Dusk Masthead

Dancing for Canberra’s homeless

Ashleigh Went

Youth Dance Festival (better known to students as Dance Fest) is a non-competitive annual celebration of dance – but look a little deeper, and you’ll find it’s so much more than that.

Every year is shaped by a theme, which students are invited to explore creatively. This years theme is “Right Here, Right Now”. Creative Director Jamie Winbank says that he’s seen the theme interpreted differently by all 39 participating schools – with some students choosing to showcase festive, playful performances, while others are exploring important social issues.

Tuggeranong College certainly fits the latter category, having chosen to explore the issue of homelessness.

“We wrote up on the board a whole bunch of world problems,” explains Shekira, a Tuggeranong College student, “and homelessness really stood out to us. We started talking about different things we’d heard about it, sharing stories and personal experiences.”

The students began researching the theme, and teacher Jo Perry played them an episode of the ABC’s You Can’t Ask That about homelessness.

“Immediately after the show finished, they applauded. It’s not often that a class will applaud the TV” says Jo.

The show revealed a different side of homelessness to the girls; one that hit close to home.

“There was a girl who you would assume was just a normal girl, she looked really nice and professional. She left a situation where was at home, and felt like the dangers on the streets were safer than the situation she was in” says Shekira.

“That got to us because we’re the same age that she was. She didn’t tell her family or her school that she was sleeping on a bench. We realised, it could be someone at our school – it could be someone in this class – and we just don’t’ know it.”

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The process that the girls went through to create their performance piece illustrates that Dance Fest is so much more than just a celebration of dance. It’s an opportunity for students to explore the issues that face the world around them, and their place within it. You can see how the girls have come together over this project, their shared common cause, and worked together as a team to develop a concept and a performance to creatively express their learnings.

“We decided on the music, we decided that upbeat music or words wouldn’t do it – we wanted more to express from our movements than the lyrics” says Tara.

The music puts an appropriately sombre filter on the emotionally charged performance.

“The dance essentially tops and tails with the end of the day; people finishing work and going home. The bulk of the dance is at night time, and then the day starts again” says Jo.

The girls research has granted them a deeper understanding of what life is like for Canberrans on the streets.

“We all found out that Canberra has the second highest rate of homelessness per capita in Australia” says Hannah. “It made me realise how big of a thing it is, and that nobody really realises.”21764450_10212757455903879_1654222457_o

“We wanted to get rid of the stereotype of how homeless people looked – some people have ripped clothes, other people just have casual clothes – not everyone is going to be in rags” explains Shekira.

Perhaps more importantly than the dance itself, the creative process has inspired the girls to take action in their community.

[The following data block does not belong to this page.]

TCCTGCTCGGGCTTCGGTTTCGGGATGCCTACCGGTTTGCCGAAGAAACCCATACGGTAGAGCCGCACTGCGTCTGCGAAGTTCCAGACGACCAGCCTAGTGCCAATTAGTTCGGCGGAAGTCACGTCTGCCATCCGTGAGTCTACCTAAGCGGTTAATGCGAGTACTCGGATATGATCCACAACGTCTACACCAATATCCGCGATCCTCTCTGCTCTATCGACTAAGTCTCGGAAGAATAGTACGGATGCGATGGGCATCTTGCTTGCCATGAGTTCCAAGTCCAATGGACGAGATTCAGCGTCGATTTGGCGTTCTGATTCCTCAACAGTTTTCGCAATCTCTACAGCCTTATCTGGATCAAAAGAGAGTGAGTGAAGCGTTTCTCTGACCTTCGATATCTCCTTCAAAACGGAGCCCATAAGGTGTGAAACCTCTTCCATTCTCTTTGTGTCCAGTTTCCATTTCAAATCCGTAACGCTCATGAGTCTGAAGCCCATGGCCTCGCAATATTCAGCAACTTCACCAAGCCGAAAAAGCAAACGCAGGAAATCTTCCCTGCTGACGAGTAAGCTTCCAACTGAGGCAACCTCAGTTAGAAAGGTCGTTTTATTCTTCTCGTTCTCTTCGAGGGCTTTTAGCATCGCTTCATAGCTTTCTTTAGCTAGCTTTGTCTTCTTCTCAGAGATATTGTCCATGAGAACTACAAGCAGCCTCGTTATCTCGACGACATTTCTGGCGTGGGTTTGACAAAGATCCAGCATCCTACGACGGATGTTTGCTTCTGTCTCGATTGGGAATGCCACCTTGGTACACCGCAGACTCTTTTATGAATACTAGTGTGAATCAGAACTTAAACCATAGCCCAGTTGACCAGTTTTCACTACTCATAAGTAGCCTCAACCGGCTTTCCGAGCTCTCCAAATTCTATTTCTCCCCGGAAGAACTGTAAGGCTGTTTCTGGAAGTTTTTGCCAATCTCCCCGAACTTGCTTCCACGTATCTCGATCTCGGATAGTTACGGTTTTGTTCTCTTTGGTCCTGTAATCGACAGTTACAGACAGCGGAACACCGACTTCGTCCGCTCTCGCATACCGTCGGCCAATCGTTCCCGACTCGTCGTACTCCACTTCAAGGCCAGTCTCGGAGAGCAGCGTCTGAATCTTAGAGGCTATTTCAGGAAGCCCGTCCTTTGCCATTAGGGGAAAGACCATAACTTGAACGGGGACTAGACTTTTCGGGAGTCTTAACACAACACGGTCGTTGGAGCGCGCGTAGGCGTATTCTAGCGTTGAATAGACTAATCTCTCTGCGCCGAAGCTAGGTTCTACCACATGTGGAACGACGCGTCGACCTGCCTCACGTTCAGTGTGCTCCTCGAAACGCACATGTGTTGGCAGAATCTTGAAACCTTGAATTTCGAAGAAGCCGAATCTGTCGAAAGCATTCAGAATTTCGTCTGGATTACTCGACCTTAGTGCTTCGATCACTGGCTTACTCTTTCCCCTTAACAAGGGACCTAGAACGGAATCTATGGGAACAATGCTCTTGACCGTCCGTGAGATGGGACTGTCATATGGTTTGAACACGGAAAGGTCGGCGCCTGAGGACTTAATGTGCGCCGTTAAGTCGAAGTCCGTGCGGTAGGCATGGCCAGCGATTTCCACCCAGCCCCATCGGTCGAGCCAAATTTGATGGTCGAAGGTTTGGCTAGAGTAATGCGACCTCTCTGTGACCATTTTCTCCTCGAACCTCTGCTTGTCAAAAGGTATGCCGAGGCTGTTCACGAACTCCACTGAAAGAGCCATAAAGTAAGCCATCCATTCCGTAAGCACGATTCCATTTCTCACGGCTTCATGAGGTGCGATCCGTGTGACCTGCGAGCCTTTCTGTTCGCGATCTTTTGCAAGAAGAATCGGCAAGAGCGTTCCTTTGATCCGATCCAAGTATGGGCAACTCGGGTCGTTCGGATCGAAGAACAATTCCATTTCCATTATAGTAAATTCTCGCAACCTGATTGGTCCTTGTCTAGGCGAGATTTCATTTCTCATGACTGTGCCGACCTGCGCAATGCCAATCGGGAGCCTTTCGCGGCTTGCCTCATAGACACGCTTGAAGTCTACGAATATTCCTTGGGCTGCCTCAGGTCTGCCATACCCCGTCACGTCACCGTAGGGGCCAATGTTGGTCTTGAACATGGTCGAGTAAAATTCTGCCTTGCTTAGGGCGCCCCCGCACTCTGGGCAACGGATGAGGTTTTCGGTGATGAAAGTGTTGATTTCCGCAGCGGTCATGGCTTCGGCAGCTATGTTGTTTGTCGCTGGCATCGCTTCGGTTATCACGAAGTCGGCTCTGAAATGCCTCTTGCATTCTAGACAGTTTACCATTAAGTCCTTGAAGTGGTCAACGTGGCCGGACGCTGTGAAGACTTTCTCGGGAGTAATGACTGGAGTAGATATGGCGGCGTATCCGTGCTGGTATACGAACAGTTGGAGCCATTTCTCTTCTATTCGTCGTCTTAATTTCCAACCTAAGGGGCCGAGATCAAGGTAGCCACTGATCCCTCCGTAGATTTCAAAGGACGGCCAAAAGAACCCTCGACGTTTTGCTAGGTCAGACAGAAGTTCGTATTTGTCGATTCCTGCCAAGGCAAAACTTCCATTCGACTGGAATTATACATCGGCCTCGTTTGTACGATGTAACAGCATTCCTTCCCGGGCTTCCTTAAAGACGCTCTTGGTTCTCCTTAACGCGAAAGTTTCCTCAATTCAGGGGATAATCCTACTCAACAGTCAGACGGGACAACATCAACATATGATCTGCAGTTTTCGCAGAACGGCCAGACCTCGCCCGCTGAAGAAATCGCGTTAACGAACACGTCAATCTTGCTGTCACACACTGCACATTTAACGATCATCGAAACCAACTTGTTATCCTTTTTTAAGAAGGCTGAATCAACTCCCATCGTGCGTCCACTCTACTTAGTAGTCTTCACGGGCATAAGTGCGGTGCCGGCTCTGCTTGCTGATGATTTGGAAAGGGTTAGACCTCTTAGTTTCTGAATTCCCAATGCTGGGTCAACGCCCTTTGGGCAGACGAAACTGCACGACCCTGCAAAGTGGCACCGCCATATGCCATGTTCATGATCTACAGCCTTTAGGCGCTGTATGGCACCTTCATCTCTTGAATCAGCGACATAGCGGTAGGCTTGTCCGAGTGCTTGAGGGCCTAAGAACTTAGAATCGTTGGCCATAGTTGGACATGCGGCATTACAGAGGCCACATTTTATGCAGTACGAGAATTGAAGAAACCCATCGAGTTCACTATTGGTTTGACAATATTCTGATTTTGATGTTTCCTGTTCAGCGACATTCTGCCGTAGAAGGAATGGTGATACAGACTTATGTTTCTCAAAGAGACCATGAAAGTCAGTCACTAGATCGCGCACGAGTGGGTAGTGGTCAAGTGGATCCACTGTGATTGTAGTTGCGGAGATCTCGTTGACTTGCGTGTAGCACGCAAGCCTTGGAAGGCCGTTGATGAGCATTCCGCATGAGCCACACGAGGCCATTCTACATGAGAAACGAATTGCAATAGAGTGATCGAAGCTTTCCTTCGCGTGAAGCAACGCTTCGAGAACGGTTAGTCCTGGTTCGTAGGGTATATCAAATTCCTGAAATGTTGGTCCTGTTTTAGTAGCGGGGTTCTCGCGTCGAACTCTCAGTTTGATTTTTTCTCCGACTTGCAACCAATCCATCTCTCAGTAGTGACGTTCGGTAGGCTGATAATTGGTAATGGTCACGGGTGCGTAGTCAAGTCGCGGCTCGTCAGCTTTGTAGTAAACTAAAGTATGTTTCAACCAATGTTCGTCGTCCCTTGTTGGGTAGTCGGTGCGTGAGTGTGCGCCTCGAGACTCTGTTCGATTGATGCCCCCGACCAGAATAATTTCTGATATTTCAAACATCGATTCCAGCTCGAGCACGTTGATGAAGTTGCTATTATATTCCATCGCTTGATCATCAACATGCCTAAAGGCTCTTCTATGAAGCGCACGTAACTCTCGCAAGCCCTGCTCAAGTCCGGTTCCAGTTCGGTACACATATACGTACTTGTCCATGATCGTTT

“We were talking earlier of possibly dedicating a lunch break to going out to Civic and handing out bags of necessities to homeless people” Shekira says.

The class hopes that their performance will also inspire other Canberrans to take action.

“It [homelessness] is very confronting, we want to confront the audience. Instead of just being a thing where they acknowledge that it’s an issue and there’s a dance about it, we want to get theta do something. Not just to be aware, but to actually take action – be that person to give them food or money to help it be not such a big problem” says Tara.

For Makaylah-Jade, the process has been a reminder of how fortunate she and her peers are, when others have so little.

“What I think about every time [we perform] is how lucky I am, I have all these great things, and how I could help and how I’m going to help.”

You can watch this powerful performance for yourself at Youth Dance Festival, which runs from the 20th to the 22nd of September 2017 at the Canberra Theatre Centre. There are so many reasons to go: not only did I thoroughly enjoy Tuggeranong College’s performance (and you will to – you can catch it this Thursday night) but I also left feeling personally inspired and informed about our community. It’s an excellent

the essentials:

What: Youth Dance Festival 2017
When: Wednesday 20 – Friday 22 September, from 7:30pm
Where: Canberra Theatre Centre
Tickets: $34 full price or $29 concession, call 02 6275 2700 or visit canberratheatrecentre.com.au

Feature image credits:

Back row: Jo Perry, Shekira Spitaler, Emma Langdon, Anastasia Pinwill
Mid row: Tara Graham, Tina Ahadizad, Makaylah-Jade O’Connor, Shannon Pace
Front row: Hannah Merry, Sally Taylor, Rachel Ernst, Cathleen Nesbitt-Heelan
(Missing: Kat Moebus)

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Ashleigh Went

Ashleigh Went has a passion for all things health and wellness. She’s currently furthering her studies in nutrition, but also has a Bachelor of Communication and is a qualified fitness instructor with over five years experience working in a gym. Among other things, she’s a lover of great food, coffee and fashion. She can usually be found shopping for activewear, in the gym or updating her Instagram @wentworthavenue

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